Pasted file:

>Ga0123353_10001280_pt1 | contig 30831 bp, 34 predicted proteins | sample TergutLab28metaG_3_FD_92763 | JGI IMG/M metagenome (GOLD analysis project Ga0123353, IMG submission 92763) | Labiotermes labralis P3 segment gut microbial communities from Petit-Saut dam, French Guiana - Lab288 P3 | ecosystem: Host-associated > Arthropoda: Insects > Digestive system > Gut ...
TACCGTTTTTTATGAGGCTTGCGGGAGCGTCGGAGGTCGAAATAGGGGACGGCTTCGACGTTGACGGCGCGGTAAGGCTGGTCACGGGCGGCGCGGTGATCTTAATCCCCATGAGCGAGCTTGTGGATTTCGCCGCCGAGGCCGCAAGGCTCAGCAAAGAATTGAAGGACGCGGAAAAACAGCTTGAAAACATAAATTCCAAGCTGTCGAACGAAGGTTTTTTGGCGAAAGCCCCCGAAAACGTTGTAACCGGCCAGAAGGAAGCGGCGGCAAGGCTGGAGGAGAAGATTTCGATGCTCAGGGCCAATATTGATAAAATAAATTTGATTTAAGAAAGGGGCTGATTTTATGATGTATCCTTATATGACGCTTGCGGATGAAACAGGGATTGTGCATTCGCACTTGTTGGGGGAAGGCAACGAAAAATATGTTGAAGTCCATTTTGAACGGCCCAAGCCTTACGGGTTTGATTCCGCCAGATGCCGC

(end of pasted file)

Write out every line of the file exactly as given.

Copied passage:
>Ga0123353_10001280_pt1 | contig 30831 bp, 34 predicted proteins | sample TergutLab28metaG_3_FD_92763 | JGI IMG/M metagenome (GOLD analysis project Ga0123353, IMG submission 92763) | Labiotermes labralis P3 segment gut microbial communities from Petit-Saut dam, French Guiana - Lab288 P3 | ecosystem: Host-associated > Arthropoda: Insects > Digestive system > Gut ...
TACCGTTTTTTATGAGGCTTGCGGGAGCGTCGGAGGTCGAAATAGGGGACGGCTTCGACGTTGACGGCGCGGTAAGGCTGGTCACGGGCGGCGCGGTGATCTTAATCCCCATGAGCGAGCTTGTGGATTTCGCCGCCGAGGCCGCAAGGCTCAGCAAAGAATTGAAGGACGCGGAAAAACAGCTTGAAAACATAAATTCCAAGCTGTCGAACGAAGGTTTTTTGGCGAAAGCCCCCGAAAACGTTGTAACCGGCCAGAAGGAAGCGGCGGCAAGGCTGGAGGAGAAGATTTCGATGCTCAGGGCCAATATTGATAAAATAAATTTGATTTAAGAAAGGGGCTGATTTTATGATGTATCCTTATATGACGCTTGCGGATGAAACAGGGATTGTGCATTCGCACTTGTTGGGGGAAGGCAACGAAAAATATGTTGAAGTCCATTTTGAACGGCCCAAGCCTTACGGGTTTGATTCCGCCAGATGCCGC